Products designed to comply with the 802.11n wireless networking standard may operate at distances two or three times as far as the pre-n products. The actual distance depends on several things and can often be tens of meters.
To compare the range of wireless connected devices it’s simpler to consider them to be operating in open air, with no obstructions in between.
Objects in or around the radio path may reduce, or interfere with the signal. How much depends on the object...
...and the radio link frequency (2.4GHZ or 5GHz).
Specify ranges in open air to avoid the local geographic differences that you’d get with two different connections.
For example, in one connection there may be a metal cross-brace hidden inside the wall between laptop and router and this might significantly reduce the signal strength.
In that case, it might be possible for a wireless connection between an 802.11n router and an 802.11n wireless card to be weaker than a wireless g connection with no metallic obstructions between router and wireless card. A wireless n vs wireless g comparison between two such different setups might wrongly suggest that g is working better than n.
With interfering objects in or around an RF path you may get RF shadows, similar to the effect of sunlight shining through trees. Unlike light, RF is invisible.
Sometimes, moving one end of the link a few inches/centimeters can get things working again, as you move the antenna out of the RF shade into the RF light.
You may never have any problems with WiFi interference. But as more and more wireless devices come along, especially in the 2.4GHz frequency band, the risk of interference increases.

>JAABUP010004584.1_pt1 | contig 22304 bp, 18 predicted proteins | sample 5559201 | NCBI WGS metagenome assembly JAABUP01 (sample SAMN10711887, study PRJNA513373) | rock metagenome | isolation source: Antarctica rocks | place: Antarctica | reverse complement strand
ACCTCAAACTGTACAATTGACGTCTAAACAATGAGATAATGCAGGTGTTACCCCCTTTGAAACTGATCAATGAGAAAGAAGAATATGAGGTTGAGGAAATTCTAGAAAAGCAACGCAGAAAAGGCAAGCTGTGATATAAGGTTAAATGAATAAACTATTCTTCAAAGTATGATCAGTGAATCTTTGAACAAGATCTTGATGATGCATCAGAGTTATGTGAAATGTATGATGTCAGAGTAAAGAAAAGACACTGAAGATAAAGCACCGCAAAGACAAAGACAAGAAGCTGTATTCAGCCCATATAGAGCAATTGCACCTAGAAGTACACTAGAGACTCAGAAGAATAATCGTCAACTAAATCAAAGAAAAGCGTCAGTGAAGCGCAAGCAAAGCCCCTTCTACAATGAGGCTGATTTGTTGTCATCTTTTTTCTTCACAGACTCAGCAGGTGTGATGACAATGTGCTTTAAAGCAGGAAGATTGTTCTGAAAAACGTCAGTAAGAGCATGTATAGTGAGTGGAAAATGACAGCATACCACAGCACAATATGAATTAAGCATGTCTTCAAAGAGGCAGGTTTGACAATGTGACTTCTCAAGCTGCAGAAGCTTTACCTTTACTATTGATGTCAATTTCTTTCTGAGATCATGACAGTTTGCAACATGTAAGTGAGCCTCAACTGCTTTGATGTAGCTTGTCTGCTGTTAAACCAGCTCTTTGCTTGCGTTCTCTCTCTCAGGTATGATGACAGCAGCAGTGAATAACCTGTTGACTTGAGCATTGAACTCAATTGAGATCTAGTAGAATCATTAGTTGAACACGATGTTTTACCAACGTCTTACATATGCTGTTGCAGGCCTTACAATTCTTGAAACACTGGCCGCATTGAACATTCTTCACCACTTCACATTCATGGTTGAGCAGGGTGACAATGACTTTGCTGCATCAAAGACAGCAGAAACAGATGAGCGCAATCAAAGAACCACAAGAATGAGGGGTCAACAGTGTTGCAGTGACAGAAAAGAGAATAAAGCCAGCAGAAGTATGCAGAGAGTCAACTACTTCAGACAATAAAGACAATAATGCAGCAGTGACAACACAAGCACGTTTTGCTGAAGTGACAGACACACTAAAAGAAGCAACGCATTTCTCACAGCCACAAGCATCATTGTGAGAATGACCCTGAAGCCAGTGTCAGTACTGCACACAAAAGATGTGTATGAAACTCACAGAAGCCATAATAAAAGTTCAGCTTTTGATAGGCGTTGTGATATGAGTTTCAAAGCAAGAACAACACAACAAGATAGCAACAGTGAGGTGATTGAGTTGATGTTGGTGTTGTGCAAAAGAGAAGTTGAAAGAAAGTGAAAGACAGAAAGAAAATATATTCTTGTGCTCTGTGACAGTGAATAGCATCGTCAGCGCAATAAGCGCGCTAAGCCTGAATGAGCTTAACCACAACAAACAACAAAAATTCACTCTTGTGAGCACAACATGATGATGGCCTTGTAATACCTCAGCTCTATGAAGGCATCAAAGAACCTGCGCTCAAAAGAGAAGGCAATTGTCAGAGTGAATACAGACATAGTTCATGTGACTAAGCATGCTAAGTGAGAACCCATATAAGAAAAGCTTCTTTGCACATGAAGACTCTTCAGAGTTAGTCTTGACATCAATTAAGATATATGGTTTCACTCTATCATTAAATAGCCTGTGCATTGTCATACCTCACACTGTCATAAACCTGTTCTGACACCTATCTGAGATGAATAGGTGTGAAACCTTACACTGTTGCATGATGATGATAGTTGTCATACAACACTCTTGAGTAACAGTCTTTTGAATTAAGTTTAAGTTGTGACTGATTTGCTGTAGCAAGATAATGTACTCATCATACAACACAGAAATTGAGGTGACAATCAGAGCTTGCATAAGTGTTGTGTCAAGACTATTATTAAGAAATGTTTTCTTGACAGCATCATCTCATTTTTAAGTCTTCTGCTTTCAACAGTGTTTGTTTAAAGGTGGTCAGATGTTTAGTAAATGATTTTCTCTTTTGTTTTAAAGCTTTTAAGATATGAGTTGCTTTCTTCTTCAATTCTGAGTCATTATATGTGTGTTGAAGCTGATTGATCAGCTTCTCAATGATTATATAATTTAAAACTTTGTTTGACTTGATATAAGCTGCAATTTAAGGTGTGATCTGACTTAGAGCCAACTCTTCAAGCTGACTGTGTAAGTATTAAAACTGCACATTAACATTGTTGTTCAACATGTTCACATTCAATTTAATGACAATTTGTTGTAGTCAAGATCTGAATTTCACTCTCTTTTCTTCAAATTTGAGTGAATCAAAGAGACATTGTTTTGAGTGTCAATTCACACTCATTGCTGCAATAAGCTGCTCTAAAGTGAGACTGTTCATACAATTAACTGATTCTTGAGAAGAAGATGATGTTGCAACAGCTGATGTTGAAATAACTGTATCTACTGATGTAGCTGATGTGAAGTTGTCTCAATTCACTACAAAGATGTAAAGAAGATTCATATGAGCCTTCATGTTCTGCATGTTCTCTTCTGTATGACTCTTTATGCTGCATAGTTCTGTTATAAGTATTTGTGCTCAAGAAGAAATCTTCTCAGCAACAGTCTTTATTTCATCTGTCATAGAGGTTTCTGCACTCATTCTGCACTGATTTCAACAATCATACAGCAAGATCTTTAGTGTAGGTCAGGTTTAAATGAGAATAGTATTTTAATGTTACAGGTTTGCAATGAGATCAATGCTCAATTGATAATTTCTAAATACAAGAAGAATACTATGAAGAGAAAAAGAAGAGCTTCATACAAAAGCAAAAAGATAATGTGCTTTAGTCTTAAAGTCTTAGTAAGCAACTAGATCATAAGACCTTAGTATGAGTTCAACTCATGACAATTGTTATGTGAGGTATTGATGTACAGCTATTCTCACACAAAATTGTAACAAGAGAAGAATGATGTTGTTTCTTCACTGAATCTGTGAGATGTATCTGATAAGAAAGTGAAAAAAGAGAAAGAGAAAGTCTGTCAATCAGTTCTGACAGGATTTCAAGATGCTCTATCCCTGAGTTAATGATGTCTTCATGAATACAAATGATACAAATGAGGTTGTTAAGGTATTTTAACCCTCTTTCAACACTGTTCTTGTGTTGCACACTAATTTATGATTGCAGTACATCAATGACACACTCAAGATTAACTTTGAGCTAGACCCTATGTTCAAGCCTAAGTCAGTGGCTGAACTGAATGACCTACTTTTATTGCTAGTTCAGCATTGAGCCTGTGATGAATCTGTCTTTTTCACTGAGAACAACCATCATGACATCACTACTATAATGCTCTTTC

802.11n standard devices can operate on two frequency bands, 2.4GHz and 5GHz.
The 5GHz band is...
When the data quality deteriorates, 802.11n standard devices can lower their data rate to improve the quality of the connection.
Signals can fade, especially when people and other objects are moving in and around the signal path. This might cause data communication failures and cause retries… not fatal but may slow things down.
However, the 802.11n standard has a way to minimize this.
It’s not a new idea, but is the modern application of something that has been known about for decades, though seldom used due to cost.
Diversity transmission and reception relies on having more than one radio link with the antennas spaced apart. You can see this on the 802.11n router in the picture.
If the signal fades at one antenna, it may be OK at the other. So under marginal/fading signal conditions, there’s likely to be an adequate signal at one or other of the antennas at any time and often most of the data can be recovered.
Products using the 802.11n standard have excellent security.
Because 802.11n works over greater distances, an intruder wanting to gain access to your network could do so from further away and, because of the higher data speeds, it could take that intruder less time to access your network.
However, though more people may be within range of your wireless network signal, the enhanced security should make it nearly impossible to gain unauthorized access.
The 802.11n standard specifies Wi-Fi Protected Access 2 (WPA2) and allows for the data to be encrypted using the NIST Advanced Encryption Standard (AES).
802.11n has been designed to support an anticipated demand for access to more data faster as new generation devices connect to existing networks and activities such as high speed interactive gaming and streaming music and video become more common.
The 802.11n standard can accommodate a wide range of network sizes, from a small home WLAN right up to large Enterprise networks using an 802.11n access point to cover each large area, for example public areas in airports.
A larger network can be split up so that, for example, older pre-n products are wirelessly connected to a dedicated 802.11n access point operating at 2.4GHz.
The 802.11n standard wireless routers are great for a home wireless network where several people may want access to the Internet.